Tony Romo’s Fantasy Football Event

And if you think such Big Sports attitudes are ancient history, let’s look back just five years when the NFL squashed then-Dallas quarterback Tony Romo’s fantasy football event in Las Vegas because it was being held in a convention center attached to The Venetian.

Some of the celebrity players who would have attended the DFS event are still playing: Rob Gronkowski, Antonio Brown and Le'Veon Bell. This all happened against a backdrop of the NFL’s long and familiar denial that wagering on football was, in large part, the reason for the game’s ascendancy in American culture and the league’s hardly veiled messaging that Las Vegas was a toxic place.

That was Roger Goodell who was in charge — the same NFL commissioner who currently presides over a league whose owners invest millions in sports gambling and whose teams are falling all over themselves to make big-dollar deals with gambling companies on what seems like a weekly basis.

One of the richer ironies is the Philadelphia Eagles signing a deal with Unibet, an online casino gaming company. The arrangement allows the team’s logo to be plastered on virtual blackjack tables and cards.

A few decades ago, then Eagles owner Leonard Tose essentially lost his ownership of the team (and nearly moved it Phoenix) through his reckless blackjack gambling. Now the franchise is enjoying an association with blackjack as a revenue stream. You couldn’t make this stuff up.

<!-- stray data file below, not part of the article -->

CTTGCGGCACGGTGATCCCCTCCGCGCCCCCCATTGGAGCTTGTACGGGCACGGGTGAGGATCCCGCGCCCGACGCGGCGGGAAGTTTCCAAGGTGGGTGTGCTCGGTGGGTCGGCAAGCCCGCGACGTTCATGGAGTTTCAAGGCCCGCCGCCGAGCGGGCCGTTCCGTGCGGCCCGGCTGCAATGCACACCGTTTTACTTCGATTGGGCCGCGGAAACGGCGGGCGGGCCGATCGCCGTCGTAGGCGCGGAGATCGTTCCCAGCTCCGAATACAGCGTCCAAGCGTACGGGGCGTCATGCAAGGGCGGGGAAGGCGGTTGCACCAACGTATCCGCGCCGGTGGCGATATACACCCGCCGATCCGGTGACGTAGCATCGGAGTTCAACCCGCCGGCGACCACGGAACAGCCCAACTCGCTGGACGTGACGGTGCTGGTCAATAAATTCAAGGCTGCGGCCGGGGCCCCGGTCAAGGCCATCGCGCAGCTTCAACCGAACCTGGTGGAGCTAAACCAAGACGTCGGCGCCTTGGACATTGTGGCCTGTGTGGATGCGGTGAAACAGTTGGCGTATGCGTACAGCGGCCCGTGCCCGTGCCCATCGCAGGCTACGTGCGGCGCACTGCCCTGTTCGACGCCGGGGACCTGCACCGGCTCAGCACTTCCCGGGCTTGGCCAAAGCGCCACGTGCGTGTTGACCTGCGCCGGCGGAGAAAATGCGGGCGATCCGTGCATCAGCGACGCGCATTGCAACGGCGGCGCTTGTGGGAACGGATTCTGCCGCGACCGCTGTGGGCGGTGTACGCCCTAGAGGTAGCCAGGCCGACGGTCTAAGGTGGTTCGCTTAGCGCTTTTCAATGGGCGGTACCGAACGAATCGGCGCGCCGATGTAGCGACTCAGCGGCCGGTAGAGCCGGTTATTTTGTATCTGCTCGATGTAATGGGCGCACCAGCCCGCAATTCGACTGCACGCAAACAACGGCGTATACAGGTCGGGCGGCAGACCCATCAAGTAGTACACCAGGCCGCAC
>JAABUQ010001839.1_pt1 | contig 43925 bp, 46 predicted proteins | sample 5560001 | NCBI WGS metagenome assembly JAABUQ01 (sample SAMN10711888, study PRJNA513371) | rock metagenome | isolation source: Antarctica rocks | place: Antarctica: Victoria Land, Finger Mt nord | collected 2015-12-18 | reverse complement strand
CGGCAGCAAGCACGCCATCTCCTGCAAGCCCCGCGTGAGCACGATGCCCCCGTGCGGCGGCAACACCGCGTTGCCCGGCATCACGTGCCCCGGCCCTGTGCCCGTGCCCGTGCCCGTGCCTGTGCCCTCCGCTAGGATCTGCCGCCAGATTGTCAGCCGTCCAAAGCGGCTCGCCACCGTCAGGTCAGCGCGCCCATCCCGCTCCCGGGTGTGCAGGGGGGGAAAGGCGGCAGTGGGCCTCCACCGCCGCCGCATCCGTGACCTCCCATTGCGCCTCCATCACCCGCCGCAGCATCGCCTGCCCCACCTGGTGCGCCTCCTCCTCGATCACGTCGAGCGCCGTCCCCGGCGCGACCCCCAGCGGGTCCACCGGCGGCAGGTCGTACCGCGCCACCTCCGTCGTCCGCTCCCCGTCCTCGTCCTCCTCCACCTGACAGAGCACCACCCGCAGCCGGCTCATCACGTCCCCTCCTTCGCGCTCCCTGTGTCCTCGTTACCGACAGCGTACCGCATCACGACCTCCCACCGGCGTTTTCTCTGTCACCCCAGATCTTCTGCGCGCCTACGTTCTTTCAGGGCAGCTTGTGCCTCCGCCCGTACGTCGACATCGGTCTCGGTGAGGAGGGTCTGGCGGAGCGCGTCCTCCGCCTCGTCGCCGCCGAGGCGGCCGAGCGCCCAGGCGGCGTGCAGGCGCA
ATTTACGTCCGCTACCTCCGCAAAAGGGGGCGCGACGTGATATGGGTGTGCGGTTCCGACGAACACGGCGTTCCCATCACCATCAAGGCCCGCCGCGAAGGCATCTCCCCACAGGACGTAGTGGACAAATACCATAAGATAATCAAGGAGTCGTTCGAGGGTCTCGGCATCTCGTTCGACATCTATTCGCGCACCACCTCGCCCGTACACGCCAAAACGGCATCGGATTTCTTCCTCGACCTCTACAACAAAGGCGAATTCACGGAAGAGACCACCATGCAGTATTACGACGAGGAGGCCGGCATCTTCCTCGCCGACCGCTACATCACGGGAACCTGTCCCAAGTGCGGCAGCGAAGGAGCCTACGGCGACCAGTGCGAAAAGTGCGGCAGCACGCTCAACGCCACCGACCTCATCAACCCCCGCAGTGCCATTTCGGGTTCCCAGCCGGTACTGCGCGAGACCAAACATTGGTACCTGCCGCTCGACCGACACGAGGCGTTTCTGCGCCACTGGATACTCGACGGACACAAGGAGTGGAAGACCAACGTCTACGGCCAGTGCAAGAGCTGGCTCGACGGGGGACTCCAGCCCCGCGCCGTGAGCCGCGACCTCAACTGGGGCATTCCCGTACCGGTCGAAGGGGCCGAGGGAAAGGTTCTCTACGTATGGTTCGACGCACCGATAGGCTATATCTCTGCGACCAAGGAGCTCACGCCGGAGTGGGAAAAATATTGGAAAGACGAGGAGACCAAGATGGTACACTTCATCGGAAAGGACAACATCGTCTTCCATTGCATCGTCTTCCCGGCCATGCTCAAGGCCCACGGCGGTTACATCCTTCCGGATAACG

Then There is Pete Rose

Finally, we come to the last outcast. The last exile for whom apparently there is no absolution from Big Sports.

Pete Rose.

Now, there’s no question that Rose, who admits to betting on his team when he was manager and player-manager of the Cincinnati Reds, has consistently been his own worst enemy in trying to become eligible for Cooperstown.

Not only did he break baseball’s cardinal rule, but he denied it for 15 years until he wrote his own book.

To top it off, he has a been a regular in Las Vegas for many years. For a while, Rose regularly set up shop at a sports memorabilia store in a mall attached to Caesars Palace signing autographs as part of a paid gig. And even recently, Rose admitted that he still bets on baseball, saying to sports broadcaster Jim Gray, “That's why they have casinos."

It would be laugh-out-loud hilarious if not so appallingly lacking in self-awareness.

A Wrigley Field Sportsbook

Still, Rose is MLB’s all-time hit leader with 4,256 hits. Every standing ballpark in baseball will fall before Rose’s record. His personal contribution to the popularity of the game and the prosperity of everyone associated with it are unquestioned.

His betting crime, while grave, is not about cheating with drugs or of the “fixed game” sort like the 1919 Chicago White Sox throwing the World Series. Yet Rose remains firmly on baseball’s “ineligible list” for election to the Baseball Hall of Fame.

For induction into Cooperstown, the process is complicated and even if Rose were declared eligible as a candidate for the “Veterans” path, he would have to be referred by one committee before being actually voted on by a second one. And according to a person intimate with the process, it’s fairly clear there’s still plenty of righteousness in the air to dim Rose’s prospects, at least while he’s still alive.

In the meantime, it has been announced there will be an actual DraftKings sportsbook housed within one of baseball’s cathedrals, ivy-covered Wrigley Field, when the pandemic allows the game to resume under normal circumstances with real fans.

So with apologies to Mr. Cub Ernie Banks, “It's a great day for a ballgame; let's play a parlay.”